revisiting the passion of joan of arc (carl theodor dreyer, 1928)
geezer cinema: light from light (paul harrill, 2019)

tv in the 2010s: the half-hours, part two

(Cut-and-pasted from an earlier post.) I don't write as much about TV these days. One reason is that there is indeed too much good stuff ... it's hard enough to keep up with the watching, much less the writing. But I've found a catch-all way to inject TV into the blog, AV Club's "The 100 best TV shows of the 2010s". It's an obvious way to make my point about too much good stuff ... the list has 100 shows, and I haven't watched many of them (about a third). (Not to mention the thing about all such lists: each of us wonders why our favorite show didn't make the cut? Shout out to The 100Lights OutAgent CarterSweet/ViciousOutlander, and Hot Ones.) What follows is a few comments about the shows I did watch. This will be a multiple-post thread.

There are so many excellent half-hour series nowadays. Something about the format allows the creators to delve deeply into characters, infusing the shows with humor but always about more than just the jokes. Most of these series make room for people who are usually shunted to the side, when they turn up at all. I wrote earlier about Fleabag ... here are a few more that made the AV Club list (numbers are their place in the poll). In reverse order:

Better Things (62). Has gotten better in each of its three years, and since Pamela Adlon is the only one in charge now, she finally gets credit for what she always deserved. The setting (a divorced actress raising three daughters) mirrors Adlon's own life, although the show is not meant to duplicate that real life. But it informs the show in the way Adlon is so connected to the situations that arise.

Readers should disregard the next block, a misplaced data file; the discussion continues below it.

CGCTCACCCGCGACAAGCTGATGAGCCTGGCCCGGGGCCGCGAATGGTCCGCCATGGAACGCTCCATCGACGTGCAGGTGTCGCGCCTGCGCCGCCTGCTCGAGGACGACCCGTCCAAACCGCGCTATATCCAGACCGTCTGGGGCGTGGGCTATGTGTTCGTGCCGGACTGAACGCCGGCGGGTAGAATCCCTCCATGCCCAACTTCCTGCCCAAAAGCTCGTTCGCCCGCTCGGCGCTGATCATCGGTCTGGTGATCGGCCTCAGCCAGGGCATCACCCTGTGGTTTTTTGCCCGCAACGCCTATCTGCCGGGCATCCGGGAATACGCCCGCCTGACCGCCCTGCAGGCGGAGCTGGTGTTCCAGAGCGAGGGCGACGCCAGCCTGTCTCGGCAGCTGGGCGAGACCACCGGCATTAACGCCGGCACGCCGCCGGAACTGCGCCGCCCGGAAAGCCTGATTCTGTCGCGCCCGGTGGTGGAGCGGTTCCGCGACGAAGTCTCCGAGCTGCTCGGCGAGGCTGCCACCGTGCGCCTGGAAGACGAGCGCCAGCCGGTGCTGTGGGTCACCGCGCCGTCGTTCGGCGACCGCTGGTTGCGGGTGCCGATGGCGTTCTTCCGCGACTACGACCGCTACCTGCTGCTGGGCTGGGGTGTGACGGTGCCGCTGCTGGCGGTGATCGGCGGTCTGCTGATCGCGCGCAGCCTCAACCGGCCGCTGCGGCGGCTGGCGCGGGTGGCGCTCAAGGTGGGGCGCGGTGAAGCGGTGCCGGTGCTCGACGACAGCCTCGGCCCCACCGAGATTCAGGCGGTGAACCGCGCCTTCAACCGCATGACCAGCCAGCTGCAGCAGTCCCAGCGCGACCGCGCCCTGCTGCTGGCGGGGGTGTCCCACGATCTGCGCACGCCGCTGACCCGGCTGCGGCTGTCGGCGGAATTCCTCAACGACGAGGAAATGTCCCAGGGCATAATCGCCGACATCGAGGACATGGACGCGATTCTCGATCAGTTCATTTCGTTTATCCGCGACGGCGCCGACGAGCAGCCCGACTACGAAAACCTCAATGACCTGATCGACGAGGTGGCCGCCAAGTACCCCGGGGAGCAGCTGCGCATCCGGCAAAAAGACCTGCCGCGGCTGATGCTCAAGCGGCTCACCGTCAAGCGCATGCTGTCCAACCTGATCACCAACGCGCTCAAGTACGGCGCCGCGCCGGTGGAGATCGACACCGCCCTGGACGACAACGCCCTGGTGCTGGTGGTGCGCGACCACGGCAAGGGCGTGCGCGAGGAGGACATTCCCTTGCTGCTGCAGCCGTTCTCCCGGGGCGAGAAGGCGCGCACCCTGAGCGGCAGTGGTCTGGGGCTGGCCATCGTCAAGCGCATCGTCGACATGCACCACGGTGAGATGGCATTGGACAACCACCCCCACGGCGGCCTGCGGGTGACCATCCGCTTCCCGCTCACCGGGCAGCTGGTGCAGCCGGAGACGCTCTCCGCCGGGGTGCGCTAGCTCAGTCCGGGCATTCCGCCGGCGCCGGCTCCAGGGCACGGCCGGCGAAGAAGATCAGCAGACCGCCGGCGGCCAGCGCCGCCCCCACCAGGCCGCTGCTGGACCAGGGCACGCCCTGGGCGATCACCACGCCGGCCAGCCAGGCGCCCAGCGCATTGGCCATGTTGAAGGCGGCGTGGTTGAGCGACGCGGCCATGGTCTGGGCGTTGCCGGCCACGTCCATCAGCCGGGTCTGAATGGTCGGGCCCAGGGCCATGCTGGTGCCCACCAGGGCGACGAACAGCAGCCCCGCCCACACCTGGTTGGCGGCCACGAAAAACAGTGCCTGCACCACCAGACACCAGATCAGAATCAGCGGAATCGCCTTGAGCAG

Girls (61). In some ways, Girls never recovered from a line in the very first episode: "I think I might be the voice of my generation. Or, at least, voice of a generation." The second sentence shows a strong understanding of the young heroine's place, but it's the first sentence that people remember, and without the second sentence, the first sentence sounds extremely arrogant. Since Hannah Horvath had many similarities with creator/writer/star Lena Dunham, many assumed Hannah was Lena. Girls had many flaws, but the relationships between the four girls of the title felt real. And it was the introduction for many of us to Adam Driver.

Broad City (34). This show would rank much higher on my own list. Always funny, Broad City was one of the best portraits of women's friendship to ever appear on TV or anywhere else.


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